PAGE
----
Red helicopter dropping down water onto a wildfire in Tom Green County

Aerial firefighting. Photo by Karen Booth Threlkeld

High temperatures and extremely dry conditions have caused wildfires throughout Texas this summer—the most recent being the Chalk Mountain Fire in Somervell County near Dallas-Fort Worth.

The fire at Chalk Mountain has burned through 10 square miles of North Texas, while also destroying more than a dozen homes. According to Texas A&M’s Forest Services’ public information officer, Juan Rodriguez, the cause of the fire is unknown but remains under investigation. Evacuations were issued for the areas of Hutchinson, Coleman Ranch Road, Rock Church Highway, and Nocal in Tolar. The Somervell Sheriff’s Office recommended residents north of SH 67 and west of SH 56 to leave the area on July 18. As of Sunday, the fire stood at 20 percent containment and remains the current largest wildfire in Texas.

In addition, several closures took place surrounding the wildfire, including Dinosaur Valley State Park. Texas Parks and Wildlife temporarily closed the park due to its close proximity to Chalk Mountain and reopened at limited capacity on July 25.

This isn’t the first devastating wildfire to hit the state, and according to Rodriguez, it won’t be the end of them. Last Monday, crews responded to a fire at Nelson Creek in Walker County, sizing at 1,887 acres. Last week alone, A&M’s Forest Service responded to 24 new wildfires, burning through 7,774 acres of land.  “This fire season’s forecast is looking like it’s going to be lasting a little bit longer,” Rodriguez said. “We don’t believe that we’re at the end of it yet just because of the weather that we’re seeing—there are going to be a lot more dry and hot days.”

Rodriguez said 99% of the state is undergoing some level of a drought during this summer season, with that remaining 1% being the El Paso County area. Cities throughout Texas are experiencing minimal rainfall, and in addition to record-breaking high temperatures—some reaching as high as 110 degrees—dry vegetation likely increases a wildfire breakout.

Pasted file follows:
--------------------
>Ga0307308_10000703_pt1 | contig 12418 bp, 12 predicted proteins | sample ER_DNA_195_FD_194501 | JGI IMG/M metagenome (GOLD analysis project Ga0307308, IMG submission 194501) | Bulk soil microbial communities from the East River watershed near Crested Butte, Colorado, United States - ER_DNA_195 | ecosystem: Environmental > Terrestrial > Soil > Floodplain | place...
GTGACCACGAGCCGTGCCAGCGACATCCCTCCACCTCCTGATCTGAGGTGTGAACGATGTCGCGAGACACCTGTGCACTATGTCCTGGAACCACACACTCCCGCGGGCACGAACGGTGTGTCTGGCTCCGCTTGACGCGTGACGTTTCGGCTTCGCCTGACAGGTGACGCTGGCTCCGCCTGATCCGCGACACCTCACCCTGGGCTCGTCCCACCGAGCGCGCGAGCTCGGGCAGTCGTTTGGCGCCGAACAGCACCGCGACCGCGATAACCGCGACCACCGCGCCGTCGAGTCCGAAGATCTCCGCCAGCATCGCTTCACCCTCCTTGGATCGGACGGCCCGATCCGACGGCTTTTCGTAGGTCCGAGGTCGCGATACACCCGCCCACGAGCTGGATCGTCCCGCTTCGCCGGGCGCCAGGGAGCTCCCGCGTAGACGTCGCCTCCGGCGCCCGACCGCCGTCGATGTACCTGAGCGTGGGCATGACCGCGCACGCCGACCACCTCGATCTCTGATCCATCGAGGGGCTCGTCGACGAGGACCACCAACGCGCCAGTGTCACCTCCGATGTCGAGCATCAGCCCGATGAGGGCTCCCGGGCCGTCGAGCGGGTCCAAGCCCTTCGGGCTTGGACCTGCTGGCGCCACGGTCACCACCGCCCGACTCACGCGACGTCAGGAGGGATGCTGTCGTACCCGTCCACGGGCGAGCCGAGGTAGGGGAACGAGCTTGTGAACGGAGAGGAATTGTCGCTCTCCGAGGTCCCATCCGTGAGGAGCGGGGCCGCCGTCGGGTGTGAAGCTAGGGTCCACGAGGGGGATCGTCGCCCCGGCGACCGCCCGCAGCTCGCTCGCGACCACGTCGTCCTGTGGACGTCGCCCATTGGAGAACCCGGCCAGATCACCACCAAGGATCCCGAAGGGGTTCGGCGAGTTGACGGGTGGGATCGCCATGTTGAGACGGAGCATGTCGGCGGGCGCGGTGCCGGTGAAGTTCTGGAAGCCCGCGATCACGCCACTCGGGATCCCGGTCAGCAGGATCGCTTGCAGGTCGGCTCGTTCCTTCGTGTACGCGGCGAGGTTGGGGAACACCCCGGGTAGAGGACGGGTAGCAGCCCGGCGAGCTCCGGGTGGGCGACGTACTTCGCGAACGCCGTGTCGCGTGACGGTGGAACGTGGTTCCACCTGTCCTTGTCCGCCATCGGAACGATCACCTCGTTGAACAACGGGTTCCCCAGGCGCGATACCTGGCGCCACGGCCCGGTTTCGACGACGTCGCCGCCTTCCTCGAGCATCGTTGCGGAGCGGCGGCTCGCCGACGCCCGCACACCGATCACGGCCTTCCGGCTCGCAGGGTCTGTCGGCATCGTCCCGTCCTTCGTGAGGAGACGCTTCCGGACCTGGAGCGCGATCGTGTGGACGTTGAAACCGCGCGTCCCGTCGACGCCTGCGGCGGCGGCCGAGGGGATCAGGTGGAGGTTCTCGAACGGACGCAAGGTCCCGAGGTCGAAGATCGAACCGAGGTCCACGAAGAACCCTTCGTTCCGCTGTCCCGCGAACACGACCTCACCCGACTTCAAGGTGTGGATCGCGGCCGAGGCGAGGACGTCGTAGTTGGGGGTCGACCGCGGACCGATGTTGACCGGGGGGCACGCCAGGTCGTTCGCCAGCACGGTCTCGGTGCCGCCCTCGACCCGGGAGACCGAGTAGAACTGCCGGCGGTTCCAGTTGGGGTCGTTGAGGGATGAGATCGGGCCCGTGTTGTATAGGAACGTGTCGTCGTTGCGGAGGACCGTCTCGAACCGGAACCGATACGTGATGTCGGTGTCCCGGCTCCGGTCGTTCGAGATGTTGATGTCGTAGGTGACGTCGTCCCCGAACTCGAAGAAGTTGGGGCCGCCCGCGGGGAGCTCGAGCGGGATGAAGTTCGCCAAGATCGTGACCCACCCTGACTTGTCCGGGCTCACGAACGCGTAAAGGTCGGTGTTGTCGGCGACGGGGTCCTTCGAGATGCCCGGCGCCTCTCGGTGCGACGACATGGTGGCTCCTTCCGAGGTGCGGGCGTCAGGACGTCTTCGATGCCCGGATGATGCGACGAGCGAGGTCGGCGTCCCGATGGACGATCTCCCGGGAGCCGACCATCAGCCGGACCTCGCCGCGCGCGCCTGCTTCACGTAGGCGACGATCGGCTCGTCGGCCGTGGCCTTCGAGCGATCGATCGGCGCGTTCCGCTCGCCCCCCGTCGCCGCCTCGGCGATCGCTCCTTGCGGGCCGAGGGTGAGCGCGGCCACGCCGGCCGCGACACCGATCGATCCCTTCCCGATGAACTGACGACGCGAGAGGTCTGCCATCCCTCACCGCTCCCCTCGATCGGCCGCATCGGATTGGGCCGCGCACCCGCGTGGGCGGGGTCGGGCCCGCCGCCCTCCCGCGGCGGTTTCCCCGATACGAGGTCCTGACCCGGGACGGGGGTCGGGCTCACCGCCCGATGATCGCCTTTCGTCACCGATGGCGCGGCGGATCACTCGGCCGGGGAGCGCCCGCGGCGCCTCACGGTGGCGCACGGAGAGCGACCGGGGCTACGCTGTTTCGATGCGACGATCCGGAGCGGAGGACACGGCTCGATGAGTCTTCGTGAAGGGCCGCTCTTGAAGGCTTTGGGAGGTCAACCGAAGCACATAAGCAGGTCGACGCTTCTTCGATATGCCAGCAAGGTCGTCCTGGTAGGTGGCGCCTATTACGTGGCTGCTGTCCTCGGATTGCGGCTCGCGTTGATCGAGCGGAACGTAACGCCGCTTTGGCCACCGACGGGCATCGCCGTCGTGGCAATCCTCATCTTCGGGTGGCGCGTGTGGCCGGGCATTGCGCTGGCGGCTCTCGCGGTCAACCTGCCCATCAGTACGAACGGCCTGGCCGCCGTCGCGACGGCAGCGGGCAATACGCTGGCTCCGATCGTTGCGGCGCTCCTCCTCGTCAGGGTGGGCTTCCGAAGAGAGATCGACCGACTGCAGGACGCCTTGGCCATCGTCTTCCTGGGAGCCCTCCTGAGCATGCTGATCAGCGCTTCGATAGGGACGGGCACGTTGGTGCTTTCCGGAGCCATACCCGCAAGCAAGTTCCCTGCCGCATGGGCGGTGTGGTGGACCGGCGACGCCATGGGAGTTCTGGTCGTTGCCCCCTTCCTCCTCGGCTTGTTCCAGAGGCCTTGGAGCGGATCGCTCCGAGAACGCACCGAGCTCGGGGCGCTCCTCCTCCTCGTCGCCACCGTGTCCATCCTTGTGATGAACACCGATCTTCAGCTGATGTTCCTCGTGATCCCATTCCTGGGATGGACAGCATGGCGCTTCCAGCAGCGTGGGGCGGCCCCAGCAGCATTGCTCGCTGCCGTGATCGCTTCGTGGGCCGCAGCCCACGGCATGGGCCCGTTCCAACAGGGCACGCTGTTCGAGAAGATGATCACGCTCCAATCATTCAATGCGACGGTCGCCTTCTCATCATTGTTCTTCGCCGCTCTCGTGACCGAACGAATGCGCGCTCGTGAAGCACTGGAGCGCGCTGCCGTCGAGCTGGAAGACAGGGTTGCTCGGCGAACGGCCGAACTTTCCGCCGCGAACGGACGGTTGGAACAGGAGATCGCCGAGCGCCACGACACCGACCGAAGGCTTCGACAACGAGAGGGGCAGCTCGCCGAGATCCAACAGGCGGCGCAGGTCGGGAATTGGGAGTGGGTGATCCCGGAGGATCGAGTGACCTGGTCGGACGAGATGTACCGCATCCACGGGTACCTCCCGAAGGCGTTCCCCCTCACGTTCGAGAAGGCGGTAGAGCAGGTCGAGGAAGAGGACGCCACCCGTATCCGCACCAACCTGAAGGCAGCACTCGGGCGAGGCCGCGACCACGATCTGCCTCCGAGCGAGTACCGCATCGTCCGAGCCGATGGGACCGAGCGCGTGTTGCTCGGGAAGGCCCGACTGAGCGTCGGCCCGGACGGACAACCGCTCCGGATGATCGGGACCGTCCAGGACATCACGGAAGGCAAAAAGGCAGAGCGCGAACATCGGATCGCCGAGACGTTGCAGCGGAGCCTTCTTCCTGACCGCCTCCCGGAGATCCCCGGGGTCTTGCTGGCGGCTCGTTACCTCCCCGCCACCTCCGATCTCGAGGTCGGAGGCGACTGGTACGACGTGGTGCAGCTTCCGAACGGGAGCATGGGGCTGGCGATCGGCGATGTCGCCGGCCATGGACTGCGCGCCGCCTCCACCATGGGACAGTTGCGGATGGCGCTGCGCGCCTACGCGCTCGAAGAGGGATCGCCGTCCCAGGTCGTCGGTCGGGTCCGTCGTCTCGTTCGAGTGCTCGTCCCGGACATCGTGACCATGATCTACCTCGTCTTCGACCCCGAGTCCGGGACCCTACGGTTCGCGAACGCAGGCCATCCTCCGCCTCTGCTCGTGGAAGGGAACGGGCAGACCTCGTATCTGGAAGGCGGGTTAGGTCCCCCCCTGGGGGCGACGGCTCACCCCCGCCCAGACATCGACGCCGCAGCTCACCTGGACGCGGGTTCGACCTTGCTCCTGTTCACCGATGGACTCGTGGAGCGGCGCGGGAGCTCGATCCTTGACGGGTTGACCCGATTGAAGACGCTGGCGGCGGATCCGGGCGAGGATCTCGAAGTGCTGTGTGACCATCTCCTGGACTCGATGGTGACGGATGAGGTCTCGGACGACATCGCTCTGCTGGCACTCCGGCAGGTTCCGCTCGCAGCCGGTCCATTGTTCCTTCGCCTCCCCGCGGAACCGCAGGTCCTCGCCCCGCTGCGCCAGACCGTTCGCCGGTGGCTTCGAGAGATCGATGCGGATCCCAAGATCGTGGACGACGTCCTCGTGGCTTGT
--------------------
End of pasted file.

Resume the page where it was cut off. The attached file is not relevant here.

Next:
Although weather conditions contribute to the duration and spreading of wildfires, there are also other factors that should be considered. Most often, wildfires are caused by people who don’t adhere to the burn bans issued in their area.

Whether it’s a tire blowout or an equipment malfunction, it only takes a small spark to start a fire in Texas. Some causes of wildfires include sparks from welding and grinding equipment, improperly disposing of smoking materials, and burning trash on dry, windy days.

Rodriguez urges the public to take notice of the fire bans issued throughout the state, which has now totaled to 215 counties, and to make sure people are properly prepared in case of a fire breakout. “Creating a defensible space around your home if you live in a fire prone area—maybe out in rural Texas—is very important to have,” Rodriguez said.

Until cooler temperatures and some rainfall make an appearance in Texas, relief from wildfires across the state are unlikely in the near future. Some tips for prevention include postposing outdoor burning until it is safe to do so, reporting unattended fires, paying attention to your local ordinances for burning trash, and not welding during dry and windy days.



The June 2024 cover of Texas Highways: Treasures from the Coast

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